Devex Associate Editor Kelli Rogers shares the buzz from the fourth global Women Deliver Conference. via Devex YouTube channel

Nearly 6,000 health experts, women’s rights advocates, government and private sector stakeholders from around the world gathered this week in Copenhagen to talk about — in the words of Women Deliver CEO Katja Iverson — "not if, not why, but how" the global development community can deliver for women and girls.

Flash mobs, attention grabbing displays of activism and demonstrations of innovations such as the Path-designed NIFTY infant feeding cup took place throughout the week at the fourth Women Deliver conference, the largest gathering on girls' and women's health and rights in the past decade.

Twenty-one percent of attendees were youth, and 23 percent were men. Unsurprisingly, talks at the conference revolved around inclusion — of youth in general but also of men and boys in conversations about everything from gender based violence to contraceptive access.

Crown Princess Mary of Denmark opened the week by stating that when it comes to addressing issues such as child marriage or female genital mutilation, “less bad is never good enough,” a pervasive sentiment throughout the overwhelming number of topics discussed in Copenhagen.

From YouTube

Devex spoke with U.N. secretary-general candidate and U.N. Development Program Administrator Helen Clark about gender parity within the U.N. system, chatted with Plan International CEO Anne-Birgitte Albrectsen on why it’s crucial to give data “soul” and conducted many video interviews with health experts and youth activists. One standout following those interviews was that the fundamental building blocks of a successful partnership to lift women and girls sound very similar to those of inclusive program design — listening, realizing your own potential biases and addressing those in future iterations.

The summit also saw some major announcements, including Canadian International Development Minister Marie-Claude Bibeau's launch of the country's public consultations on foreign aid, which Bibeau said should reinforce Canada's commitment to putting women and girls at the center of its international assistance. The Bill & Melinda Gates Foundation announced an $80 million commitment to close the gender data gap, while the EU pledged 19 million euros ($21.3 million) in support of gender-driven international projects. And Plan International, along with several partners, announced a data and research initiative to press for action on global promises of equality — to name just a few.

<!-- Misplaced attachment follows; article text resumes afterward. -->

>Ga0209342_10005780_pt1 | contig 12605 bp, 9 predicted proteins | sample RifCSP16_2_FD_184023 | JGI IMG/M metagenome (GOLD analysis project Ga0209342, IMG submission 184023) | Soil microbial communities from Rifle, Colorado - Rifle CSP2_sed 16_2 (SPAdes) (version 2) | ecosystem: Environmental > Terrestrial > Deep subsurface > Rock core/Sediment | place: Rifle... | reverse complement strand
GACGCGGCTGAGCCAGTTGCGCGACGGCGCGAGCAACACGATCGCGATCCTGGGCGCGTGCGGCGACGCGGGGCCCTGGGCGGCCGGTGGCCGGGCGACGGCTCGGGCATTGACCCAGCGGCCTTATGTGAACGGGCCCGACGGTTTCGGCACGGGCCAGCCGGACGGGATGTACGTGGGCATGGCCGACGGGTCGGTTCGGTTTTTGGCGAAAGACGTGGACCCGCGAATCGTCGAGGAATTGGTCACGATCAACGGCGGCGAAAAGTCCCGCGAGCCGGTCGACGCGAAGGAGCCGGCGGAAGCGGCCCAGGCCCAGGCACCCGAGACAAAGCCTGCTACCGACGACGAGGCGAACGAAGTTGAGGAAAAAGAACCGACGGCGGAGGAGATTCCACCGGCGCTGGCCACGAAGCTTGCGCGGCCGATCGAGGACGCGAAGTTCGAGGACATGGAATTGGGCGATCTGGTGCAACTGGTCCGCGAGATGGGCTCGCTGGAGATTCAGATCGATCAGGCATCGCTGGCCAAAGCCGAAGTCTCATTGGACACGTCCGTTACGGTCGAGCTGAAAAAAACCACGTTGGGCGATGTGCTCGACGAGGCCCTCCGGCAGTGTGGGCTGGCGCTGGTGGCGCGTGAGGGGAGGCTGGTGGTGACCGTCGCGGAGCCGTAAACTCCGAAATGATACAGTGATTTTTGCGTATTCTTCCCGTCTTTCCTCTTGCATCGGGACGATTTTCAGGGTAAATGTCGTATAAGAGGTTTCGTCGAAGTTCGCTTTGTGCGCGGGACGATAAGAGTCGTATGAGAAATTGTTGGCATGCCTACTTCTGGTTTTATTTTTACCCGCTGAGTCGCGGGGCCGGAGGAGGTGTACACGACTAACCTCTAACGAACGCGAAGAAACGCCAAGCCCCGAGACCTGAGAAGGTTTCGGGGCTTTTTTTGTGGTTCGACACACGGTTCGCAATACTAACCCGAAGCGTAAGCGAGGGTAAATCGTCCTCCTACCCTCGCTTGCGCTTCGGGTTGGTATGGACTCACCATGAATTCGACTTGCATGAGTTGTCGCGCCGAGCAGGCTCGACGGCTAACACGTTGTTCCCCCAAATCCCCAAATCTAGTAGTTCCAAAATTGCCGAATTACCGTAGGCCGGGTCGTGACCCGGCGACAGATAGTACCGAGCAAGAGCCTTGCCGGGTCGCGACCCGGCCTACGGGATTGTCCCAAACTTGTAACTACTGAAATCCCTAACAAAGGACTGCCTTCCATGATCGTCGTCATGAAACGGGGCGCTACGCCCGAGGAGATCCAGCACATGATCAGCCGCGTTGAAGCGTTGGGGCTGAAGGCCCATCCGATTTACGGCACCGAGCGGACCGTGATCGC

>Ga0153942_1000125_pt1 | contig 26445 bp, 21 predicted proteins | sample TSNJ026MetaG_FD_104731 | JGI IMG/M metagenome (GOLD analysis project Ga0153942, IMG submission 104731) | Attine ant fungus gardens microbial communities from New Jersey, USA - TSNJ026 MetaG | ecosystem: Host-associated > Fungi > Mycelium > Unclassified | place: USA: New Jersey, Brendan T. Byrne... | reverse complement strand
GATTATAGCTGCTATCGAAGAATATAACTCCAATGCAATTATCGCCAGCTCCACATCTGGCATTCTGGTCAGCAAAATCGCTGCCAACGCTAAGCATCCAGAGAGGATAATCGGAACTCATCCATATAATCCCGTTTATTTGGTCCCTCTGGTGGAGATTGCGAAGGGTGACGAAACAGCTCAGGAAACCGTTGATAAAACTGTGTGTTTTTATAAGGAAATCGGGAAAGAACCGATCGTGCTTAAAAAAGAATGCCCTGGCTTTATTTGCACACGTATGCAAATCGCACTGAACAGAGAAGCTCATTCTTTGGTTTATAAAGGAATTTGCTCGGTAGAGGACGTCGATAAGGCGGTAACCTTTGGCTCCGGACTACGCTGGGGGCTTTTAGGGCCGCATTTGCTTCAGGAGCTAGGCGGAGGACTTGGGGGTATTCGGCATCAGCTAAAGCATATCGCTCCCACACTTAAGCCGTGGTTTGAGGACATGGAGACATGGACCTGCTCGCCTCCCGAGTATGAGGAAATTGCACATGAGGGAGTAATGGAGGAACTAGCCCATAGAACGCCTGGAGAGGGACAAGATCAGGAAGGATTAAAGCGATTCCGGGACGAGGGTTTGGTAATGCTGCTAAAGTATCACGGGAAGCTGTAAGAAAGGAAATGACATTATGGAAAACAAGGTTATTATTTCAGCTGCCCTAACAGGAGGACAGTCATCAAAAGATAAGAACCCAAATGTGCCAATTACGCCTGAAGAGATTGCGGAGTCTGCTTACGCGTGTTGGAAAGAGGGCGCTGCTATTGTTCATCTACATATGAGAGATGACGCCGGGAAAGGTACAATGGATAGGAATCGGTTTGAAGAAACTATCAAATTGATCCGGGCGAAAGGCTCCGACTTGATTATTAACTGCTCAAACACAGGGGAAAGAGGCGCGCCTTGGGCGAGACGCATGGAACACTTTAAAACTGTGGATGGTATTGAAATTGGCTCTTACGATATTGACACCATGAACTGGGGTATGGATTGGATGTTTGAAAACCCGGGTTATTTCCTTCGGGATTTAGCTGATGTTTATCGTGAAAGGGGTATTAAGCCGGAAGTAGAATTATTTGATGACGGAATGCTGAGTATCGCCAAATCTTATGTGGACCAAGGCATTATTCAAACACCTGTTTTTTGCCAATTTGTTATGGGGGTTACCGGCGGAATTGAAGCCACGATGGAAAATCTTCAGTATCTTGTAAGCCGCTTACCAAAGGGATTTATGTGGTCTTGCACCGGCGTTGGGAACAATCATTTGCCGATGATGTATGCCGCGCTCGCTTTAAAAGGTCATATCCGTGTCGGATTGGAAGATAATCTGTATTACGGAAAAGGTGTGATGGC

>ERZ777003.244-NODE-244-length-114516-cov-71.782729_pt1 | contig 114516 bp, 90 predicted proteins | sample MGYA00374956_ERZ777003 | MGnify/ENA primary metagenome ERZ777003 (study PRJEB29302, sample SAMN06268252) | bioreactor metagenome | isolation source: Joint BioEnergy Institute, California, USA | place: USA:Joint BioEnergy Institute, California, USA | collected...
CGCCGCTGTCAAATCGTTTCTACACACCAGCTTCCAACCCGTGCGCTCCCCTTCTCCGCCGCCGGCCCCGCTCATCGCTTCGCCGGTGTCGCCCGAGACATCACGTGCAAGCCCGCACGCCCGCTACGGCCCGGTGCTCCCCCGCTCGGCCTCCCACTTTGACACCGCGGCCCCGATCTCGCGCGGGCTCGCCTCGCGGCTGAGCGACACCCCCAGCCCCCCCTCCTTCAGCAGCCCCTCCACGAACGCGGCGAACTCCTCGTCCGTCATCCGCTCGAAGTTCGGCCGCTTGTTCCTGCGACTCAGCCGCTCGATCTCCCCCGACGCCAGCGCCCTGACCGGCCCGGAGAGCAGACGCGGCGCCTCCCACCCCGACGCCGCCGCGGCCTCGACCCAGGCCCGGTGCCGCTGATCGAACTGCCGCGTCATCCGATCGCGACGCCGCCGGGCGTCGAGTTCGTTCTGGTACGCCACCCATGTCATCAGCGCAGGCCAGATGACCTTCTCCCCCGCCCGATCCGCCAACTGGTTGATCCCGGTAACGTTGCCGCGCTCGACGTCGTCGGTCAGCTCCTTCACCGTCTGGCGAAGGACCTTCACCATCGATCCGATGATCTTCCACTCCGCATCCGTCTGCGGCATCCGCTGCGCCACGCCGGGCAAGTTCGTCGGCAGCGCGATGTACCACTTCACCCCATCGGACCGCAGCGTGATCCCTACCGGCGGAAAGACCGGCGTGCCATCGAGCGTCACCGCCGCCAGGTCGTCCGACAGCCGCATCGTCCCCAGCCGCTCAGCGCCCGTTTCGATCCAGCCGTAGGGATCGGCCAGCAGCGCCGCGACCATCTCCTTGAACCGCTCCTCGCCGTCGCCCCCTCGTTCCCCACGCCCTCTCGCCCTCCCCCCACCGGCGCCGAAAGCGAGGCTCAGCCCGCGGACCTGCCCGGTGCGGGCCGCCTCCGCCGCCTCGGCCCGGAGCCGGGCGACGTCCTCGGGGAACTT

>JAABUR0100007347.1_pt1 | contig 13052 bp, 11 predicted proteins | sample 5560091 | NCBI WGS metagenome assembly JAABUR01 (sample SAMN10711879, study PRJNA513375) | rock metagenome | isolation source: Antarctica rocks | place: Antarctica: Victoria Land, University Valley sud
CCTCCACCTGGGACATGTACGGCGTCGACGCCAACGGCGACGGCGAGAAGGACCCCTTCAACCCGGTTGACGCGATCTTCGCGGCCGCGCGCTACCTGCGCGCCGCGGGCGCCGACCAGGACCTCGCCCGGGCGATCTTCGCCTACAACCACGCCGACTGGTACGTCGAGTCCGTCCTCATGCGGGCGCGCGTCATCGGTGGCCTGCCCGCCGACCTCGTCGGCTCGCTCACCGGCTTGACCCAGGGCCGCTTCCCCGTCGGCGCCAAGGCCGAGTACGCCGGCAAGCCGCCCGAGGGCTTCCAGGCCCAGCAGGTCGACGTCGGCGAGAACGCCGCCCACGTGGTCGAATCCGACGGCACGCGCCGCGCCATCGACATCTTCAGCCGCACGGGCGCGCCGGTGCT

Look out for more Women Deliver coverage in the coming weeks.

Interested in more stories about women's and girl’s health? Make sure to follow the Devex coverage of the fourth Women Deliver conference in Copenhagen, Denmark. Join the conversation by tagging @devex and using #WD2016.

About the author

  • Kelli Rogers

    Kelli Rogers is an Associate Editor for Devex. Based on the U.S. West Coast, she works with Devex's team of correspondents and editors around the world, with a particular focus on gender. She previously worked as Devex’s Southeast Asia correspondent based in Bangkok, covering disaster and crisis response, resilience, women’s rights, and climate change throughout the region. Prior to that, she reported on social and environmental issues from Nairobi, Kenya. Kelli holds a bachelor’s degree in journalism from the University of Missouri, and has since reported from more than 20 countries.

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